Who owns

women's rights?

Who owns

women's rights?

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Women everywhere should be in control of their lives and able to participate fully in society. Hivos fights with them for equal opportunities. #PeopleUnlimited.

Breaking barriers for peace

Rajaa Altalli is a Syrian women’s rights activist on a mission. “Let me tell you one thing,” she says, “There won’t be sustainable peace in Syria without effective women’s participation in the peace process.”

Women are the drive for sustainable peace and real justice.

No longer a bystander

Rajaa experienced the brutality of the country’s regime up close. “In 1992, my father was arrested. At that time, I was 12 years old. We didn’t know where he was. We knew later he was tortured.” Afterwards, Rajaa vowed never to get involved in public or political life in Syria because it was too risky. However, when the Syrian revolution started in 2011, she felt she could no longer be a bystander. “I couldn’t help myself. I wanted to be involved and tell the story of brave Syrians, women and men, who were taking to the streets to call for democratic change.”

Taking the lead

The protests triggered a chain of events that led Syria into a bloody civil war that has claimed hundreds of thousands of lives and forced millions to flee their homes. Despite these horrendous statistics, courageous activists like Rajaa somehow find the strength to look towards the future. And when it comes to that future, she is very clear: we need women!

Without women no democracy. Without women no human rights.

“54 percent of the Syrian population is female. Many have lost their husbands. They had to take the lead,” Rajaa explains. Fortunately, many women did, and they had to break a lot of barriers along the way. “They don’t recognize themselves as leaders. Because conservative views say the main place for women is the house, instead of being active and taking part in public life.”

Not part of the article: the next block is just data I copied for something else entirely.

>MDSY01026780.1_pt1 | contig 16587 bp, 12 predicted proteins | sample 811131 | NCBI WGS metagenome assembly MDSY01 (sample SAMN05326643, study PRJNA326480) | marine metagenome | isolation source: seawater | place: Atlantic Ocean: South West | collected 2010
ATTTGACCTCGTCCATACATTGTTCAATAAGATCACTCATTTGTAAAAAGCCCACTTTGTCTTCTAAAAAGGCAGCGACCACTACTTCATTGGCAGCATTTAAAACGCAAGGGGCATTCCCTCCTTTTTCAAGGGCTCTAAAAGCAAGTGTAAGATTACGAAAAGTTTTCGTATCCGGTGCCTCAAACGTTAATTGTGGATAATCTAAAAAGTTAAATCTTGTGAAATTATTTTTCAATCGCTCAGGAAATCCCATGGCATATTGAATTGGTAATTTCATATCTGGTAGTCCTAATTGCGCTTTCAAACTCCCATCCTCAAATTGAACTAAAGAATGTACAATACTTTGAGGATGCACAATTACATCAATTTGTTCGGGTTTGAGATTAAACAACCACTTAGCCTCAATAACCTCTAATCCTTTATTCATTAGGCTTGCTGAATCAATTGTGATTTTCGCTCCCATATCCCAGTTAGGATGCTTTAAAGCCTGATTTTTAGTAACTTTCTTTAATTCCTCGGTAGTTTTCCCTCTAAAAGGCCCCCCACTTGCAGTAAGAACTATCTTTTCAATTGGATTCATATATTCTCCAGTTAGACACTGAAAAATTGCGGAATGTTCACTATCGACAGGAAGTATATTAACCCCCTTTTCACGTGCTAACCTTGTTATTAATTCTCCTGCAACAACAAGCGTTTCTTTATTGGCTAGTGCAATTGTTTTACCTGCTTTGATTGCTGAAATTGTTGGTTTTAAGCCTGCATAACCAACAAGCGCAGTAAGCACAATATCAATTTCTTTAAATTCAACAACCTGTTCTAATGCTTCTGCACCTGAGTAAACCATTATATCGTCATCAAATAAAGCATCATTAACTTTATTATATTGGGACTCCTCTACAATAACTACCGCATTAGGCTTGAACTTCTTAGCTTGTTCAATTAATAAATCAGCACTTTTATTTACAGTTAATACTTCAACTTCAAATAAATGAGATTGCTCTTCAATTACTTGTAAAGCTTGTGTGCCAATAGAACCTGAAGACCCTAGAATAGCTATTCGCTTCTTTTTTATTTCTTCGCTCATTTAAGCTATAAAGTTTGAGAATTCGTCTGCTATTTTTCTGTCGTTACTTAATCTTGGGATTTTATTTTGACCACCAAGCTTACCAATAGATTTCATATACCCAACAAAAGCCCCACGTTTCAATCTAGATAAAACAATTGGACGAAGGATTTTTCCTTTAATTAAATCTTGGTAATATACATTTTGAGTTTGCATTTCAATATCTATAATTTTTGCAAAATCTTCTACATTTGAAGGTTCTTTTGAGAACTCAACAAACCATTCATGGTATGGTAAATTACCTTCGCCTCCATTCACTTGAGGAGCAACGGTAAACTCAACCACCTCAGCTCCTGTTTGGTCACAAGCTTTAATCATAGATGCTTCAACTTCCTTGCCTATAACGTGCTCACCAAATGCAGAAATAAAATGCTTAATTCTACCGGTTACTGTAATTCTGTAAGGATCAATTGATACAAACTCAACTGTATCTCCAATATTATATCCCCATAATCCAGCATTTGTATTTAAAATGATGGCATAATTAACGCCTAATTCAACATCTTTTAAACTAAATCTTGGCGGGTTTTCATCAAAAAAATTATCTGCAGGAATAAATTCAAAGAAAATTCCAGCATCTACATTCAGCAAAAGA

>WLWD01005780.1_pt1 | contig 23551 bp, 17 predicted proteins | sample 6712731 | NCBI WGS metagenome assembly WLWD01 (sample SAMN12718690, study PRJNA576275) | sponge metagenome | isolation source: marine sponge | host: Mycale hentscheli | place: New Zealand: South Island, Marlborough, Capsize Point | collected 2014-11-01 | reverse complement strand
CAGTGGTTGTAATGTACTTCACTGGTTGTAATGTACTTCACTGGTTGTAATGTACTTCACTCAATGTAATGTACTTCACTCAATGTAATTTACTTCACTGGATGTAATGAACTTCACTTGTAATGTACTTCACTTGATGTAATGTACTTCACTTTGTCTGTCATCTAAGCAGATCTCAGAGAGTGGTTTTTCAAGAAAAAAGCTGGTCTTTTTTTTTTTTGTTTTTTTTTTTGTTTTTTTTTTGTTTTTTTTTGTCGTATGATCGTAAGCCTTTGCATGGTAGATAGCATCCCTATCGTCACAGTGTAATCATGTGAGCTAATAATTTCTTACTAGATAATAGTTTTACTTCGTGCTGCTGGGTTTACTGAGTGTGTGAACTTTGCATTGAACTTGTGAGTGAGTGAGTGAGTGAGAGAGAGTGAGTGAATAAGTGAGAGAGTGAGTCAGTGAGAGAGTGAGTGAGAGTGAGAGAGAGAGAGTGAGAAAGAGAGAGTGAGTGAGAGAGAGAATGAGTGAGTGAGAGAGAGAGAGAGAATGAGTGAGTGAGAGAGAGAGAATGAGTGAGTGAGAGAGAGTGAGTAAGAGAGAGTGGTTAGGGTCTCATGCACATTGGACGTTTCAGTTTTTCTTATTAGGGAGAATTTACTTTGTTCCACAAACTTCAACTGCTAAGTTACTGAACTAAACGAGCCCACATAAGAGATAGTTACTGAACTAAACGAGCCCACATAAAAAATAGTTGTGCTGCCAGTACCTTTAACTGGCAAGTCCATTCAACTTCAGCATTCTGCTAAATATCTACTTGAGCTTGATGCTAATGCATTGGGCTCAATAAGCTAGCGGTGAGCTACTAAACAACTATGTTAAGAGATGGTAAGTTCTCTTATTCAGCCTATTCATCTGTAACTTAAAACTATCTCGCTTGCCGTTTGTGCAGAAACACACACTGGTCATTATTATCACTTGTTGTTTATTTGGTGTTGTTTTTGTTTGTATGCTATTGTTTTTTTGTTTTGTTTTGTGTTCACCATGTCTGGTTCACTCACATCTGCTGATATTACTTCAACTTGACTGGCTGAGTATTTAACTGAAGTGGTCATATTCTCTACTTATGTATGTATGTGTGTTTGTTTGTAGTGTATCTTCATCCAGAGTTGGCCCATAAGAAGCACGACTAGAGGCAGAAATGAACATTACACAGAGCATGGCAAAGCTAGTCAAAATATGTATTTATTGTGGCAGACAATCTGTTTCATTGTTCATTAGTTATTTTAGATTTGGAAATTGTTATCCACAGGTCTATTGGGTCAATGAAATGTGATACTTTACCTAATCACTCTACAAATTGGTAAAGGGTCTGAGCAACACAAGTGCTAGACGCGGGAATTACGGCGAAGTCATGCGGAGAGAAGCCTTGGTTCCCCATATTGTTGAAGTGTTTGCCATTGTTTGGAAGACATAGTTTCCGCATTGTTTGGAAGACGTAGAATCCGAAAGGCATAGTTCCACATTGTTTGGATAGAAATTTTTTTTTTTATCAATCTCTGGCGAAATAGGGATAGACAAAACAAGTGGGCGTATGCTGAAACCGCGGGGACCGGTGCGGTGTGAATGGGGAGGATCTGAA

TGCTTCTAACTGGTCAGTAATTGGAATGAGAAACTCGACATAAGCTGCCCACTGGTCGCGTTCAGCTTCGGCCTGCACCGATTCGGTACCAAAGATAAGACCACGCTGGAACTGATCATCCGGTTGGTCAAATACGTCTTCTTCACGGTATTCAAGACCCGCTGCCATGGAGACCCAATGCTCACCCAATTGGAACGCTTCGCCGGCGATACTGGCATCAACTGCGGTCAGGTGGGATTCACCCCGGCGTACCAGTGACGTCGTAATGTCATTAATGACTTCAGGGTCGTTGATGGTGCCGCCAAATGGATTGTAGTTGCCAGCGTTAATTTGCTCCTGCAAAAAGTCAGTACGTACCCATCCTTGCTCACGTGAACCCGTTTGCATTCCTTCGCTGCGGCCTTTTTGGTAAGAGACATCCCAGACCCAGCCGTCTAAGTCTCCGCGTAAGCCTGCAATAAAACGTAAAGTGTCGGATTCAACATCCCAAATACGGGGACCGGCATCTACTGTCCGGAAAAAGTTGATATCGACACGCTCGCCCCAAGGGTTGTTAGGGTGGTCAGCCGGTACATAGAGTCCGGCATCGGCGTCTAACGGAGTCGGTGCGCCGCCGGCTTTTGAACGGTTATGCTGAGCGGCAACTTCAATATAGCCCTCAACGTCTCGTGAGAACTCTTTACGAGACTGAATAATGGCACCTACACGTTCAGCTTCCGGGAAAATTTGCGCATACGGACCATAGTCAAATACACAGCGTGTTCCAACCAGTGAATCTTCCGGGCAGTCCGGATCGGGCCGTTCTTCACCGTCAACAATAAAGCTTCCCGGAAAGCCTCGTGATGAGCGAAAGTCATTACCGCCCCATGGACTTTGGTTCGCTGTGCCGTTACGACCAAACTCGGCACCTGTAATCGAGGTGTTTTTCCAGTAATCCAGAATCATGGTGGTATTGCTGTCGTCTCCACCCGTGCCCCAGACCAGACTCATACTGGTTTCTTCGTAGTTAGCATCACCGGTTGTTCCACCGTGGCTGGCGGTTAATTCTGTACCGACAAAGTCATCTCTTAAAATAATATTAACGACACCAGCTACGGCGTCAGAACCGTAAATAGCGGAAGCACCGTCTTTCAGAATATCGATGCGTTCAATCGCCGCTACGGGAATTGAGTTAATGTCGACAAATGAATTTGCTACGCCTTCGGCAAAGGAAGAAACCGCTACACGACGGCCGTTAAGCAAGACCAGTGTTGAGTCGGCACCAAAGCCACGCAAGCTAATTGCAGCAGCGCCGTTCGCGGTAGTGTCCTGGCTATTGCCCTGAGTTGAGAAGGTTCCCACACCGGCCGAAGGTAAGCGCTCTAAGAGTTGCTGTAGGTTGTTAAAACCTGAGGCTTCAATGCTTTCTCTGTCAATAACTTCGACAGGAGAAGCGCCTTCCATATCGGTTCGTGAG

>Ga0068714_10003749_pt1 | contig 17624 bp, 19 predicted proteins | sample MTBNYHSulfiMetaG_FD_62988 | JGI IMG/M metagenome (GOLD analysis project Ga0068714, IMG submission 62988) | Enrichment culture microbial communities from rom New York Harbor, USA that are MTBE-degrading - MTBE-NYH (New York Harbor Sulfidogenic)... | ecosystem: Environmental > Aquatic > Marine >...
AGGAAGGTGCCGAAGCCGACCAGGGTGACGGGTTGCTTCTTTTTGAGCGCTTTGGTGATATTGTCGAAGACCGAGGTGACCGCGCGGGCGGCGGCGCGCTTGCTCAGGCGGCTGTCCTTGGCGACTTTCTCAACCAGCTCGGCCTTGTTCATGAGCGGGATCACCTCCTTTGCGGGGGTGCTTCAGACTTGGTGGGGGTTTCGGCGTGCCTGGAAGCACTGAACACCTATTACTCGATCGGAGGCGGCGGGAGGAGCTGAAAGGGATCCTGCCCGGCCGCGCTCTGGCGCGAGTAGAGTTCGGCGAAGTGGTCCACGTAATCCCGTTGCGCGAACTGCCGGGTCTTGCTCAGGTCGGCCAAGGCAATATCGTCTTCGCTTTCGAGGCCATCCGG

Rajaa Altalli, photo: Makmende Media / Hivos

Rajaa is determined to change that. As one of the founders and directors of the Center for Society and Civil Democracy (CCSD), she has a clear demand when it comes to the future of Syria. “At least 30 percent of people involved in political bodies that will be established should be women.” Hivos is a proud partner of CCSD. Rajaa is likewise positive about the partnership. “We experienced that Hivos was willing to exchange the information and provide not only financial support, but also institutional support and expertise.”

A message to women

Her own experiences have made Rajaa realize her fight is not an easy one. Yet she has a personal message to women: “I know it’s very hard, it’s very challenging to not only break the social barriers, but also all the security barriers, but without you there’s no future for Syria.”

Read our feature Women front and center to learn why women’s empowerment lies at the heart of our work.